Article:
Aces on Bridge — Daily Columns

The Aces on Bridge: Monday, December 6, 2010

Dealer: East

Vul: None


Q 8 3


K 7 2

K Q 4 2


K J 9 5 2

8 5

Q 8 6 3

A 5


10 4

10 9 6 4 2

A J 9 4

9 6


A 7 6

J 7 3

10 5

J 10 8 7 3


South West North East
Pass 1 Dbl. Pass
2 Pass 3 Pass
3 NT All Pass    

Opening Lead: 5

“We should never despair. Our situation before has been unpromising and has changed for the better; so I trust, it will again.”

— George Washington

Occasionally, the world of bridge problems smacks of artificiality. Sometimes, however, you can identify the only chance of bringing home a contract or of defeating it. In that instance, when playing teams or rubber bridge, you are generally justified in going for that chance no matter how slim it may be.

Take today’s deal, where you lead the spade five against three no-trump and dummy’s queen wins the first trick. Partner follows with a low card, which it is sensible to play as an attitude signal, denying the jack. Had dummy won the trick with the jack or a lower card, partner would have signaled count because his attitude was already defined by his inability to beat dummy’s card.

Declarer now continues with the club king (partner plays the nine), which you duck, and the club queen (partner playing the six), which you win perforce.

Your partner’s high-low in clubs shows an even number, here surely a doubleton, so you can work out without too much trouble that declarer has nine tricks (four clubs, two spades and three hearts), unless you can come to five tricks immediately.

Your only chance will come from diamonds, but declarer will simply follow low from dummy if you shift to a small diamond, and the danger will be past. Therefore, you must switch to the diamond queen, hoping to make four diamond tricks. This needs a fairly specific holding in your partner’s hand, but as the cards lie, your luck will be in today.


South Holds:

6 3
J 10 8 6 5
9 3
Q 8 6 2


South West North East
  1 1 1 NT
Pass 2 NT Pass 3 NT
Pass Pass Dbl. All Pass
ANSWER: Does this double call for the lead of dummy’s first-bid suit (not likely here), or for an unusual lead, or for the normal lead? All three interpretations are possible, but since you would have led a spade without the double, it is best to interpret the double as calling for the lead of partner’s second suit — surely, diamonds. So lead the diamond nine.


For details of Bobby Wolff’s autobiography, The Lone Wolff, contact If you would like to contact Bobby Wolff, please leave a comment at this blog. Reproduced with permission of United Feature Syndicate, Inc., Copyright 2010. If you are interested in reprinting The Aces on Bridge column, contact


jim2December 20th, 2010 at 3:07 pm

I goofed, thinking this a play problem, and covered the E-W hands.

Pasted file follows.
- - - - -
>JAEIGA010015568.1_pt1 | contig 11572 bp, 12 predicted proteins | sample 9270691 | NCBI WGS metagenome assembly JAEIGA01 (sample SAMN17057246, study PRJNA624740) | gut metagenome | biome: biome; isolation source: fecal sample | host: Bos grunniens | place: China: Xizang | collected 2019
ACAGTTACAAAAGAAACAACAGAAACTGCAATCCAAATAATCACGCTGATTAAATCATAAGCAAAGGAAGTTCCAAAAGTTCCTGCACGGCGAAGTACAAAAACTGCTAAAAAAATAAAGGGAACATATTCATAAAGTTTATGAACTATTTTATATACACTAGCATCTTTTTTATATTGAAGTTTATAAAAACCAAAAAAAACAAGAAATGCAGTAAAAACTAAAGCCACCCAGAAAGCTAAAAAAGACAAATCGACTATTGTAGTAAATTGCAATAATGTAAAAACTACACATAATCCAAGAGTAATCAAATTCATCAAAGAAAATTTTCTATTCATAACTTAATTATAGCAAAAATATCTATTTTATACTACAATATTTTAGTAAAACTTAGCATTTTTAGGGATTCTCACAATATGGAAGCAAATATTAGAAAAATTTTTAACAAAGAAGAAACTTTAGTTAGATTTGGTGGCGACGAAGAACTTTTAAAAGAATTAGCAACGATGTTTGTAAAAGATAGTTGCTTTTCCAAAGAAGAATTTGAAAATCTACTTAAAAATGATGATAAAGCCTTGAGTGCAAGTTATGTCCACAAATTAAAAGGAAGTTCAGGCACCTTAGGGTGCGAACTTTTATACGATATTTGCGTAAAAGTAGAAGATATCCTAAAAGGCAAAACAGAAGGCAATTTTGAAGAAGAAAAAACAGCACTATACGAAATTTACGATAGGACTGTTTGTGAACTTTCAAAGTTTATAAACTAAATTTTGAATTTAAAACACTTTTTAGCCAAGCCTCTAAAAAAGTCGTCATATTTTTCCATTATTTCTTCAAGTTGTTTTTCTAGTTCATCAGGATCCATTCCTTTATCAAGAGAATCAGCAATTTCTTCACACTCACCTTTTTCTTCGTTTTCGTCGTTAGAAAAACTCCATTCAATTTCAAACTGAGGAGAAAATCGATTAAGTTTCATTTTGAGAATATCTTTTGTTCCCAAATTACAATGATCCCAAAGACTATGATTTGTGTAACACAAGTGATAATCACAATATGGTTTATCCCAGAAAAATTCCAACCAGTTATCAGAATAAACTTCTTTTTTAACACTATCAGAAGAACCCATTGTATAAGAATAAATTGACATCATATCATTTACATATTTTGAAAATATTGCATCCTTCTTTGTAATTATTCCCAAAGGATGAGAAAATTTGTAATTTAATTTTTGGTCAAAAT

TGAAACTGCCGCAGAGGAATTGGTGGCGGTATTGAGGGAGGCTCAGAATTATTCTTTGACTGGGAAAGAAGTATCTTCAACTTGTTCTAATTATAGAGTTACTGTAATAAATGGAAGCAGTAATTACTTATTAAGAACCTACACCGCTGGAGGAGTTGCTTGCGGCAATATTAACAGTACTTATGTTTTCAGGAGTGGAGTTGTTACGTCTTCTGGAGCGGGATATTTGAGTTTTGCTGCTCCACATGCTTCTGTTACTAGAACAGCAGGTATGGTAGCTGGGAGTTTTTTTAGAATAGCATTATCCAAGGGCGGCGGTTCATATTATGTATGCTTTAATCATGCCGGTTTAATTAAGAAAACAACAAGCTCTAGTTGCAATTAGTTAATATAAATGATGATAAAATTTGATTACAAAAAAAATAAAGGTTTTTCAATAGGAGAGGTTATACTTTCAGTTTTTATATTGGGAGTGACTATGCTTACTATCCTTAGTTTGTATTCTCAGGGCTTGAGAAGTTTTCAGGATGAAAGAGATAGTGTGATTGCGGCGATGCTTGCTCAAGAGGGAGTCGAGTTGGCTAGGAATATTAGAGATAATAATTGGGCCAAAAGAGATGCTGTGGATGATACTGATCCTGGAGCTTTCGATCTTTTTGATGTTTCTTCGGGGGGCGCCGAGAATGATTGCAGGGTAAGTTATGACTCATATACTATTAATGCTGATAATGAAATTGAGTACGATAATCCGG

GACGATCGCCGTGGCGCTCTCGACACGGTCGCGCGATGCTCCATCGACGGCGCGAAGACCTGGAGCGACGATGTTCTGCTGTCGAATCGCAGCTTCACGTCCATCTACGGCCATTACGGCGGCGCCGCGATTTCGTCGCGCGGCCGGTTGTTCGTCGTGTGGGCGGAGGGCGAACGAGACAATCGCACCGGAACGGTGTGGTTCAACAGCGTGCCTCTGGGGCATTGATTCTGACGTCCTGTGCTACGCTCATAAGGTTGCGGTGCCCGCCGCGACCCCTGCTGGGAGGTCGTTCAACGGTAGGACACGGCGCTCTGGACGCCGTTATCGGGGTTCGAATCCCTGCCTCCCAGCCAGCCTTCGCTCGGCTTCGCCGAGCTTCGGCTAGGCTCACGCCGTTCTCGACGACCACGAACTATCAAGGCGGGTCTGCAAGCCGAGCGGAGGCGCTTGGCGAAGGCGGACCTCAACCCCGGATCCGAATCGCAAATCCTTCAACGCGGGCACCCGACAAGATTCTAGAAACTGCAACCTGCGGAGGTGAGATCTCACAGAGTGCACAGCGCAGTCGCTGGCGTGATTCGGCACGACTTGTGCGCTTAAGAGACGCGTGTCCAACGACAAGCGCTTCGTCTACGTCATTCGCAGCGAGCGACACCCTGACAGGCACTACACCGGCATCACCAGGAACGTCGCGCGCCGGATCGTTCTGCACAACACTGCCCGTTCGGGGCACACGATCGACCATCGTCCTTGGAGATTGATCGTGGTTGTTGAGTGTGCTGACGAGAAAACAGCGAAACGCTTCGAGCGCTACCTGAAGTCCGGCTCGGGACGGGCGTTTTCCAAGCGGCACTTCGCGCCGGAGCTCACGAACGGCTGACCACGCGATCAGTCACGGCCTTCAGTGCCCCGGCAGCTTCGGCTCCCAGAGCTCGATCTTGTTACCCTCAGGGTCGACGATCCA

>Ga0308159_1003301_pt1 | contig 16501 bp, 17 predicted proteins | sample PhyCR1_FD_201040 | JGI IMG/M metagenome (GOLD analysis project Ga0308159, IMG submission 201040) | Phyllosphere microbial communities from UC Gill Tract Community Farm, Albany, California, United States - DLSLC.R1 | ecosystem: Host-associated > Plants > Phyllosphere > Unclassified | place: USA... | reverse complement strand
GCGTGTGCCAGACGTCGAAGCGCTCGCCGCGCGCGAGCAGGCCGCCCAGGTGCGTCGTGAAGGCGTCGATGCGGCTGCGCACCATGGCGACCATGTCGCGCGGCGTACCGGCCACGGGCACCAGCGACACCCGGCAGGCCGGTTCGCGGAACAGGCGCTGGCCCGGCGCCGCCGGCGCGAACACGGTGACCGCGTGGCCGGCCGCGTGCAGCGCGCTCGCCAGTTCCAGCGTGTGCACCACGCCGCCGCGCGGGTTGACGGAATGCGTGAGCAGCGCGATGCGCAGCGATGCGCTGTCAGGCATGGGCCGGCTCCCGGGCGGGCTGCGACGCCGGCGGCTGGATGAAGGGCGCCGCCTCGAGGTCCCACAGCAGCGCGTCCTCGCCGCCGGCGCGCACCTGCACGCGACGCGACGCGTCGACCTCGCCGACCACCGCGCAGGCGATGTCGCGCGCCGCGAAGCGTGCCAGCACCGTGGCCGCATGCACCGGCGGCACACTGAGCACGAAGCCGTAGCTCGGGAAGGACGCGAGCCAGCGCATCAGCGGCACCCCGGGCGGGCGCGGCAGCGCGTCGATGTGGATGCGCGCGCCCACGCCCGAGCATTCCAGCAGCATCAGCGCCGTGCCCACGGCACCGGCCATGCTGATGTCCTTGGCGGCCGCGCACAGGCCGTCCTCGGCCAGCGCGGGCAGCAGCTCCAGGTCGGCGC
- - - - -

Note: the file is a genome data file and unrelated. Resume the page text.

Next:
I divided the risks into two camps: (1) East having the king-ten doubleton of spades and no aces, and (2) East not having the spade king but the diamond ace.

For the first, I had to withhold the spade queen on the opening lead. For the second, I had to find a sequence of plays that would reduce the chance of a diamond shift by West.

If declarer decides to play the spade queen, it seems better to continue with a low club from the board and cover East’s card with the jack. Then, if the jack held, advance the club trey (trying to look like J83).

The column declarer’s playing clubs from the top made signaling easy and obvious.

bobbywolffDecember 21st, 2010 at 3:17 pm

Good morning Jim2,

At the risk of you now considering yourself to be profiled, I would like to make the following comment:

You are progressing with your questions in what I consider an optimum manner, one in which you are inexorably moving to more sophisticated levels, but in an orderly fashion (not skipping over more important subjects for whatever reason).

My shortcut but immediate response to your concern about fooling the opponents (in this case West, the danger hand) into not shifting to diamonds is right on target, but will receive this answer:

All 1st class West’s (or borderline and while playing rubber bridge or IMPs) will find the diamond shift upon winning the club ace since the only ruse available to declarer would be for him to first lead his ten of clubs, getting LHO to duck, winning the queen in dummy, come back to hand and lead another club. However there are 2 reasons for that to not work:

1. East’s 9 of clubs (assuming standard count signals would show an even number) which could practically (considering the bidding) only be 2 and even more applicable,

2. There are no usable entries back to South in order to effect that play anyway.

Yes, you should try and obfuscate as best you can, but your effort would be similar to going bear hunting with a switch, not likely to succeed.

However, from a positive side you have 2 chances to score up the game.

1. If you are playing match points, the switch to the queen of diamonds could cost LHO an important overtrick if you had the jack and,

2. West may have the ace of diamonds as well.

Is it important to be realistic? Only if you can adopt a mindset of trying to play bridge as well as possible, but when the opponents can overcome and prevail, to be able to shrug it off as being a very normal part of playing bridge.

Good luck and by all means, keep climbing.